polishing laps - score marks close up
polishing laps - score marks close up

How to Score Polishing Laps


Most gem cutters prefer using scored polishing laps. They work better and faster than non-scored laps. Learn how to score and break in your lap.

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Why?
In my experience, scored polishing laps work better and faster. I've cut a lot of gemstones and tried polishing just about every way imaginable. Of course, you'll hear different opinions, but all the old pros I know score their laps. I know it's hard to cut up a pretty new polishing lap. If you're not sure, you can score it later. After you've tried the lap unscored, cutting it won't hurt anything.

Why Score Polishing Laps?

polishing laps - scored tin lap
"Old Faithful" scored tin lap

Scoring helps keep the polish on the lap where you want it. Also, it gives the chaff/waste a place to go that won't scratch your gemstone. I score all of my tin and zinc laps, whether I'm using diamond, aluminum oxide or cerium oxide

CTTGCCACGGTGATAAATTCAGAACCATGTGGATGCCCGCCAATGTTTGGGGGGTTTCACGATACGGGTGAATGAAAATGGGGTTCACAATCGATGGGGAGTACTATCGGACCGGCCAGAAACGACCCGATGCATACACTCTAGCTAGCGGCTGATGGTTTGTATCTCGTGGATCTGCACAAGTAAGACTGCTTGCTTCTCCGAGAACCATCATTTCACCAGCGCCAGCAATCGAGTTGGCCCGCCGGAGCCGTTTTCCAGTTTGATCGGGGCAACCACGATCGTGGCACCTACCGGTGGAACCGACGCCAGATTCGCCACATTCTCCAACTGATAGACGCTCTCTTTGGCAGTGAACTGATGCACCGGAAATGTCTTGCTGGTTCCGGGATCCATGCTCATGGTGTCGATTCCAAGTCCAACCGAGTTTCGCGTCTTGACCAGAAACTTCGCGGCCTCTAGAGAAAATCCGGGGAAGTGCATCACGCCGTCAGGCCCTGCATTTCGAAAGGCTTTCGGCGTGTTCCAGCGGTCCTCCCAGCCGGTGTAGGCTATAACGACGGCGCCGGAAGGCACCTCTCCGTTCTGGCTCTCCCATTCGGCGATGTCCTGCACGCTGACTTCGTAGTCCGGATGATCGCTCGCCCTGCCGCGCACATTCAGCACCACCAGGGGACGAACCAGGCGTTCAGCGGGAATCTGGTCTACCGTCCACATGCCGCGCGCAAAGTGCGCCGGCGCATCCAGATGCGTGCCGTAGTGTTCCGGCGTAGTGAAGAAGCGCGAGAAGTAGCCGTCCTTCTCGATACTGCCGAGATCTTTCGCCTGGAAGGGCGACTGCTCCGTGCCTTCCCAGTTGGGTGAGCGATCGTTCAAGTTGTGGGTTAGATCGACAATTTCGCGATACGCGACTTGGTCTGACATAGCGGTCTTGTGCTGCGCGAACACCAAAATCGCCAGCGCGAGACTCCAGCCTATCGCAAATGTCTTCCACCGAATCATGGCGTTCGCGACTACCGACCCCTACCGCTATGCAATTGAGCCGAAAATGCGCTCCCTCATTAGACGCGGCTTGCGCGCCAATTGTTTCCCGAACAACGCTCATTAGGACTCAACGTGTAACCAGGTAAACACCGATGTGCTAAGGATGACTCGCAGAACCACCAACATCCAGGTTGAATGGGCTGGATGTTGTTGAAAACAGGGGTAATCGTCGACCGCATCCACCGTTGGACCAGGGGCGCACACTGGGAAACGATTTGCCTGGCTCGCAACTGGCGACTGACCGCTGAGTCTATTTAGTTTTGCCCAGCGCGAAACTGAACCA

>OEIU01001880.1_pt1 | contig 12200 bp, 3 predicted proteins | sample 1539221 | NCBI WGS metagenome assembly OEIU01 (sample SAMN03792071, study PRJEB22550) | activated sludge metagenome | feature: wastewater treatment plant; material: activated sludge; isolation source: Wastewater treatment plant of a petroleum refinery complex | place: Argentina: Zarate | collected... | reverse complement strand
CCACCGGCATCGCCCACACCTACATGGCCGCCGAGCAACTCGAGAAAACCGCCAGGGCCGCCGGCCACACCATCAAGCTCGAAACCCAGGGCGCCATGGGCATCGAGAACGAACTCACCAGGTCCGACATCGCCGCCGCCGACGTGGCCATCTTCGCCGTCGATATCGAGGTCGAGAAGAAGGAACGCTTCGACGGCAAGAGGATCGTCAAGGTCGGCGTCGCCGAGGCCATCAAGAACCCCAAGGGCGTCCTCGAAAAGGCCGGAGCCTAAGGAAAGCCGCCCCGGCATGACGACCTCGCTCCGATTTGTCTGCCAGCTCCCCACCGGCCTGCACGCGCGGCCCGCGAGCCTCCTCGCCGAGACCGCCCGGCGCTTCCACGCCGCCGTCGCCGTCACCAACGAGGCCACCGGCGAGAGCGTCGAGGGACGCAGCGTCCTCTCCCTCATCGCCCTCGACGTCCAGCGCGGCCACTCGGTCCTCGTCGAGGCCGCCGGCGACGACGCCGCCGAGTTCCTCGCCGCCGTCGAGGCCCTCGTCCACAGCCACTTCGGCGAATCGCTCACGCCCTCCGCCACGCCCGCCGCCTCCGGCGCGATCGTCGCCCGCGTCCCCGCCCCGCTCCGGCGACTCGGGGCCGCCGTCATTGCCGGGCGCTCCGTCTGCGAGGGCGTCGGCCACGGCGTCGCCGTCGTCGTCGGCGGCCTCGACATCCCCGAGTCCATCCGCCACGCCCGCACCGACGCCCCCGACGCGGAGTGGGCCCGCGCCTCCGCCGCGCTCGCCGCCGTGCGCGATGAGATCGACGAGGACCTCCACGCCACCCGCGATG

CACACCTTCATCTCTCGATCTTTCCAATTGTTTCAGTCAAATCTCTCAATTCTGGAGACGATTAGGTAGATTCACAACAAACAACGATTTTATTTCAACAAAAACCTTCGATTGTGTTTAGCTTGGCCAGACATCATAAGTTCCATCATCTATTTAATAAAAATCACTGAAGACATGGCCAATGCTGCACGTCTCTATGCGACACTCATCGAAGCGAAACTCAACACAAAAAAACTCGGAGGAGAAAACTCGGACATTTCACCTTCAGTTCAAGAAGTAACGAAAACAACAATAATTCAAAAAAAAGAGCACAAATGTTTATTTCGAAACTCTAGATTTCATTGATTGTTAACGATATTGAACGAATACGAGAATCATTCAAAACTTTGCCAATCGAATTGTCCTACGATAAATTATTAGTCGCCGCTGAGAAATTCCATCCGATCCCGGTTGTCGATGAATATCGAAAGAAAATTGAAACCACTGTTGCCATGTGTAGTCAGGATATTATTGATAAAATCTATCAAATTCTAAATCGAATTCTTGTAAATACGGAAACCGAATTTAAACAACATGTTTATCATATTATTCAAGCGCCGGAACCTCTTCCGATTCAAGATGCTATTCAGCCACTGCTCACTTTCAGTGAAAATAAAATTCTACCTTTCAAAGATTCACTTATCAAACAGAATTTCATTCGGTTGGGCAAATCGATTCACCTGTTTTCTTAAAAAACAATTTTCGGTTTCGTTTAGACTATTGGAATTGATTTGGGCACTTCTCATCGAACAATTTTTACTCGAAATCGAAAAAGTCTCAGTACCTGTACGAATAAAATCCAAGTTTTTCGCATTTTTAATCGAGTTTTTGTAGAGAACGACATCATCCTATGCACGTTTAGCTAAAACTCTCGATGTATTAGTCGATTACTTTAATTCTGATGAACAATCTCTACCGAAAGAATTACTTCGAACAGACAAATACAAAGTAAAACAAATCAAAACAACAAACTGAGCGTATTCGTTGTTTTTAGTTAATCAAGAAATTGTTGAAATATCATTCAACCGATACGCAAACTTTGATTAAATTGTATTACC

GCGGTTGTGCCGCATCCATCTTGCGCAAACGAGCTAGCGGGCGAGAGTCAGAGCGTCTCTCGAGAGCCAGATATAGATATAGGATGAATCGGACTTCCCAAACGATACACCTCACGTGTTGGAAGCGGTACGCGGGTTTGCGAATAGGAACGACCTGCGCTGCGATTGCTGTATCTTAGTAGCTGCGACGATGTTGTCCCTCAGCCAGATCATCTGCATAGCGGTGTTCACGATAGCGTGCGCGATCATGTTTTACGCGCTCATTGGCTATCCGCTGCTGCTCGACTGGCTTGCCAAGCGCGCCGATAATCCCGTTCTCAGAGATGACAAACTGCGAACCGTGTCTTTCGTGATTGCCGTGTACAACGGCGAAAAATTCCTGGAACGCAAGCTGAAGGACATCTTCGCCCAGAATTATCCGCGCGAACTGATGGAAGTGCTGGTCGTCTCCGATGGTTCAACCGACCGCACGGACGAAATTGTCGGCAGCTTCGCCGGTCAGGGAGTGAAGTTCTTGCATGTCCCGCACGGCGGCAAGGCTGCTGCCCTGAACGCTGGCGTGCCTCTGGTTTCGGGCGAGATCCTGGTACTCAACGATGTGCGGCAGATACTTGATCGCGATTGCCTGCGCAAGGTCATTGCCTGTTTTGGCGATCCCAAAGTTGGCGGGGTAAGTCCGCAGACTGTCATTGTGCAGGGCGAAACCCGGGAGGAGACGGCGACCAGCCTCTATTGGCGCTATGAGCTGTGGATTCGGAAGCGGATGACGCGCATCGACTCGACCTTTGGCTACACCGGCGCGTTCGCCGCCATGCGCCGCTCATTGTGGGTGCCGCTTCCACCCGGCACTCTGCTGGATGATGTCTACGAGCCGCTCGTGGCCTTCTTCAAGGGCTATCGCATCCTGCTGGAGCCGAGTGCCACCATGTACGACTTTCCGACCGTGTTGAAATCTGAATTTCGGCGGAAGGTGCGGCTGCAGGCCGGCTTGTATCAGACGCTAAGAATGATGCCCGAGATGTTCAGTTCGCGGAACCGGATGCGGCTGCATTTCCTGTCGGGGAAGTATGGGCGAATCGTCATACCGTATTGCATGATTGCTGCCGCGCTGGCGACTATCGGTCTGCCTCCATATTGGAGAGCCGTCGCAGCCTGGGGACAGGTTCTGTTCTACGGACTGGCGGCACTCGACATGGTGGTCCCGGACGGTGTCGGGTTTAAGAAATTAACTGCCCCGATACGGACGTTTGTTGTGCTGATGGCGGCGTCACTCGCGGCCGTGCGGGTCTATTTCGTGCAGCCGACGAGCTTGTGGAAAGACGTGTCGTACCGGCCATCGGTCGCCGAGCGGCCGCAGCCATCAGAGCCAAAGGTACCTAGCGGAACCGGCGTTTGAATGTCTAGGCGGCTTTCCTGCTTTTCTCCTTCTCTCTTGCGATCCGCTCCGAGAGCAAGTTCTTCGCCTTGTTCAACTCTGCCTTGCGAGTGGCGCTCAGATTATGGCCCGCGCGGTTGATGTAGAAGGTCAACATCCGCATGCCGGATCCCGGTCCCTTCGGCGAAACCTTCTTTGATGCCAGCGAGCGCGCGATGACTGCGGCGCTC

Scoring is Easy

There are many ways to score your lap. I use an old piece of hacksaw blade about 2” long, but you can use a razor, knife, or whatever. (I like the hacksaw because it's fast. It makes lots of grooves at the same time).

To make grooves, scrape your blade from the center (mounting hole) of the lap straight to the outside edge all the way around.

Then, turn the lap 90º and score across it to create diamond-shaped grooves where they cross each other. Those little diamond shapes will hold the polish.

polishing laps - score marks close up
Score marks

After scoring, wipe off the loose bits. Optionally, you can put some polish and water on the lap and use an old piece of garnet or tourmaline to help knock off the burrs. Be sure you don't use something hard like cubic zirconia. If you accidentally embed a piece, it will cause scratches.

Using Scored Polishing Laps

When your lap is new, you'll notice some metal accumulates on the edges of your facets. This will wipe off and not hurt anything. Also, there might be some slight rounding. As you break in your lap, it will begin to work harden and not do this much at all. It will polish flatter facets.

The more you use your scored lap the faster and better it will polish. After you've used the lap for a while and it seems to slow down, score it again.

polishing laps - hacksaw blade
A piece of hacksaw blade is useful for scoring polishing laps.

Jeff R. Graham

The late Jeff Graham was a prolific faceter, creator of many original faceting designs, and the author of several highly-regarded instructional faceting books such as Gram Faceting Designs.

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